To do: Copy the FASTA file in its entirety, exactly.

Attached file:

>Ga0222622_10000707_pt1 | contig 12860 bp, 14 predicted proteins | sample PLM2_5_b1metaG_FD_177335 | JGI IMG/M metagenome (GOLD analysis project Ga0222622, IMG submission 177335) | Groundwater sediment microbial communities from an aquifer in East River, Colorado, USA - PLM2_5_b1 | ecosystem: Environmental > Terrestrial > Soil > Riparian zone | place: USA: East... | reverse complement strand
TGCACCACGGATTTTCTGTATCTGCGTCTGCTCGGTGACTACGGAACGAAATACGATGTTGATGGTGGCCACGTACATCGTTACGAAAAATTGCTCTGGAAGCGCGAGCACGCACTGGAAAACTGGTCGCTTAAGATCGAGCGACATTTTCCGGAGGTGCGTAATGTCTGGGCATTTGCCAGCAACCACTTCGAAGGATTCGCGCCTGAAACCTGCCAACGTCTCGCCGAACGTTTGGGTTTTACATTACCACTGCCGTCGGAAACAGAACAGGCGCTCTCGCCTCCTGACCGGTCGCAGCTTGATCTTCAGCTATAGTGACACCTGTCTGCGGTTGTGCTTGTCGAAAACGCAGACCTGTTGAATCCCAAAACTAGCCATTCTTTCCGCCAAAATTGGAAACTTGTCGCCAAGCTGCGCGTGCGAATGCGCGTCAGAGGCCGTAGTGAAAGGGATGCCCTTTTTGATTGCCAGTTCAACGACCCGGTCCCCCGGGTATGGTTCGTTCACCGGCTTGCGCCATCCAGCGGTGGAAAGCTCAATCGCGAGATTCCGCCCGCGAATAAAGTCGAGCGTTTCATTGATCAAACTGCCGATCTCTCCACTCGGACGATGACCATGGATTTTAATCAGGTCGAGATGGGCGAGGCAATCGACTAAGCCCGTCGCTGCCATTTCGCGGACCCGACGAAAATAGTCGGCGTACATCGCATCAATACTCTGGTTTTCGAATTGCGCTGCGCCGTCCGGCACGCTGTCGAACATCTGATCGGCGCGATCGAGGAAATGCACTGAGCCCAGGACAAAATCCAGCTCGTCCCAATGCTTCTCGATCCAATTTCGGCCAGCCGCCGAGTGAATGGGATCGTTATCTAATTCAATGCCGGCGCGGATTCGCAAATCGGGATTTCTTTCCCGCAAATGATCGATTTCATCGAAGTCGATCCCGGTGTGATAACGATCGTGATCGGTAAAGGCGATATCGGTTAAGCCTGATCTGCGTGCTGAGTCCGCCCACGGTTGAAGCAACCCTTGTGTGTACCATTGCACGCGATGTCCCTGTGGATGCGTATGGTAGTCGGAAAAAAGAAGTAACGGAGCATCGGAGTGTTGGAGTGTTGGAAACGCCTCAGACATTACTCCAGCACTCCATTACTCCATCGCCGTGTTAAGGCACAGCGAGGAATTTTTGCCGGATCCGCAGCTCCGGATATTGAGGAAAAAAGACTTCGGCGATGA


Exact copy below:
>Ga0222622_10000707_pt1 | contig 12860 bp, 14 predicted proteins | sample PLM2_5_b1metaG_FD_177335 | JGI IMG/M metagenome (GOLD analysis project Ga0222622, IMG submission 177335) | Groundwater sediment microbial communities from an aquifer in East River, Colorado, USA - PLM2_5_b1 | ecosystem: Environmental > Terrestrial > Soil > Riparian zone | place: USA: East... | reverse complement strand
TGCACCACGGATTTTCTGTATCTGCGTCTGCTCGGTGACTACGGAACGAAATACGATGTTGATGGTGGCCACGTACATCGTTACGAAAAATTGCTCTGGAAGCGCGAGCACGCACTGGAAAACTGGTCGCTTAAGATCGAGCGACATTTTCCGGAGGTGCGTAATGTCTGGGCATTTGCCAGCAACCACTTCGAAGGATTCGCGCCTGAAACCTGCCAACGTCTCGCCGAACGTTTGGGTTTTACATTACCACTGCCGTCGGAAACAGAACAGGCGCTCTCGCCTCCTGACCGGTCGCAGCTTGATCTTCAGCTATAGTGACACCTGTCTGCGGTTGTGCTTGTCGAAAACGCAGACCTGTTGAATCCCAAAACTAGCCATTCTTTCCGCCAAAATTGGAAACTTGTCGCCAAGCTGCGCGTGCGAATGCGCGTCAGAGGCCGTAGTGAAAGGGATGCCCTTTTTGATTGCCAGTTCAACGACCCGGTCCCCCGGGTATGGTTCGTTCACCGGCTTGCGCCATCCAGCGGTGGAAAGCTCAATCGCGAGATTCCGCCCGCGAATAAAGTCGAGCGTTTCATTGATCAAACTGCCGATCTCTCCACTCGGACGATGACCATGGATTTTAATCAGGTCGAGATGGGCGAGGCAATCGACTAAGCCCGTCGCTGCCATTTCGCGGACCCGACGAAAATAGTCGGCGTACATCGCATCAATACTCTGGTTTTCGAATTGCGCTGCGCCGTCCGGCACGCTGTCGAACATCTGATCGGCGCGATCGAGGAAATGCACTGAGCCCAGGACAAAATCCAGCTCGTCCCAATGCTTCTCGATCCAATTTCGGCCAGCCGCCGAGTGAATGGGATCGTTATCTAATTCAATGCCGGCGCGGATTCGCAAATCGGGATTTCTTTCCCGCAAATGATCGATTTCATCGAAGTCGATCCCGGTGTGATAACGATCGTGATCGGTAAAGGCGATATCGGTTAAGCCTGATCTGCGTGCTGAGTCCGCCCACGGTTGAAGCAACCCTTGTGTGTACCATTGCACGCGATGTCCCTGTGGATGCGTATGGTAGTCGGAAAAAAGAAGTAACGGAGCATCGGAGTGTTGGAGTGTTGGAAACGCCTCAGACATTACTCCAGCACTCCATTACTCCATCGCCGTGTTAAGGCACAGCGAGGAATTTTTGCCGGATCCGCAGCTCCGGATATTGAGGAAAAAAGACTTCGGCGATGA